We will continue to move forward as elements of the plan are approved. We have an exciting year of transition ahead. I deeply value all of the input received to date on both the school- and college-level proposals. Your engagement is essential. Thank you for helping us stay on the path to accomplish an ambitious, critically important revitalization of our university.

A Status Report on Academic Reorganization

The reorganization process continues to move forward. We are finalizing and distributing program change plans that take into account feedback from stakeholders, which we continue to welcome.

There are many steps and touch points in the academic reorganization process, some spelled out in our collective bargaining agreement, some defined by constituency group and college operating papers, some rooted in our standing campus practices, and others required by the Illinois Board of Higher Education. For example, faculty have a contractually-defined time period of 90 days to review and discuss proposals for reorganization – in this case, the creation of schools. This can be extended to 120 days upon a vote of the faculty who would be affected. Such an extension occurred for six of the administration-initiated proposals that were under review.

Following the discussion and consultation period, we are developing “program change plans” (to use the terminology of the collective bargaining agreement’s Article 9), which reflects the final version of the proposal after review and consideration of all feedback received during the discussion phase.  Each program change plan will include a “reasonable and moderate extension,” or RME, form. Many on campus will be familiar with the RME process, which is defined by the Illinois Board of Higher Education for modification to an existing program or administrative structure.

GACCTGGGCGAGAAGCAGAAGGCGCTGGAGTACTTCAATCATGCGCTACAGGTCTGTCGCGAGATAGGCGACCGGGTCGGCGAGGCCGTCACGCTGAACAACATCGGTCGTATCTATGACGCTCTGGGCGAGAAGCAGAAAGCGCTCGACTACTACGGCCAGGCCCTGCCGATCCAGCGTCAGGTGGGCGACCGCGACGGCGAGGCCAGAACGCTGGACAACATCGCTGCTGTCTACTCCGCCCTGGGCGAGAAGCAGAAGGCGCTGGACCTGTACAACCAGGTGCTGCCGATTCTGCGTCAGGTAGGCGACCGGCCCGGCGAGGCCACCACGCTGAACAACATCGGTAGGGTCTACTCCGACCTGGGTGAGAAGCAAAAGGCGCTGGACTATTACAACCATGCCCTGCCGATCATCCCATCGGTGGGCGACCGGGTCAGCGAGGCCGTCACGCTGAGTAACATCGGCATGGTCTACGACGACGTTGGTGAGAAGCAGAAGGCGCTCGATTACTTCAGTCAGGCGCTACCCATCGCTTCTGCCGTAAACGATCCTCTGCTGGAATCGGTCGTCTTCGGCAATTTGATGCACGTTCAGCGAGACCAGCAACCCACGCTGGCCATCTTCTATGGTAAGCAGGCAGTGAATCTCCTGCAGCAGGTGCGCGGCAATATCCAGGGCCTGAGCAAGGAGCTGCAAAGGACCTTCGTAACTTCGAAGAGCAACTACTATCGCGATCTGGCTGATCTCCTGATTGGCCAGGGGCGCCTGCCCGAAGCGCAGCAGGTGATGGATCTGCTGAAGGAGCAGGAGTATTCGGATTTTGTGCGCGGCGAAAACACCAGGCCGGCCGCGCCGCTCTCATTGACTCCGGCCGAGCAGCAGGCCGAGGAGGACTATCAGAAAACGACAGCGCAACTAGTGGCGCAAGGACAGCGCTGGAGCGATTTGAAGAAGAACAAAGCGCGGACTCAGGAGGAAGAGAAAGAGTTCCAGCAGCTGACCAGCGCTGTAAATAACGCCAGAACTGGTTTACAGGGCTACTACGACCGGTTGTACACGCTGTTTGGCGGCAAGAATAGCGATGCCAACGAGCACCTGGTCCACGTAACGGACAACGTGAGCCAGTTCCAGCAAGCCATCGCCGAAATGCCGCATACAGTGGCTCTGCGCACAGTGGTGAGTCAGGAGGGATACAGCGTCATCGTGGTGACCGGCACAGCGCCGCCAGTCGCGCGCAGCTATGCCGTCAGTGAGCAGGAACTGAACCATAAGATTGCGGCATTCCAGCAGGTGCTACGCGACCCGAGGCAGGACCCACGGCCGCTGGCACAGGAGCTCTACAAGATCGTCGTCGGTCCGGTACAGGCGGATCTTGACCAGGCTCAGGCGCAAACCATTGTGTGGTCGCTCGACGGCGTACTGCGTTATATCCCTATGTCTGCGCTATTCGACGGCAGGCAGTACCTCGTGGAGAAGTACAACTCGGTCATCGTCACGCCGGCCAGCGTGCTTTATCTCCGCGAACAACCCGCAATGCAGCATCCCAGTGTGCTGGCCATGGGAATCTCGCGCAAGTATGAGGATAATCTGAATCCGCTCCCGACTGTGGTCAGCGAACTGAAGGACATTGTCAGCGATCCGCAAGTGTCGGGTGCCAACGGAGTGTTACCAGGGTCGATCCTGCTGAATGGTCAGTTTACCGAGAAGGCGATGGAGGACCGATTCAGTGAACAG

We have sent RMEs and Program Change Plans for three proposed schools to the affected academic units, Faculty Senate, Graduate Council, and the Faculty Association for the second phase of the review process. You can see the status of the proposed schools here.

Another nine of the proposed schools have passed the first 90-day review period and program change plans are in development. And seven schools are still in the discussion and consultation process, either because the faculty voted for an extension, or are still within the initial 90-day window.

Once both phases of review have passed and feedback provided, the RMEs will go to the Board of Trustees, at its request, and then the Illinois Board of Higher Education for approval.

Adjusted timeline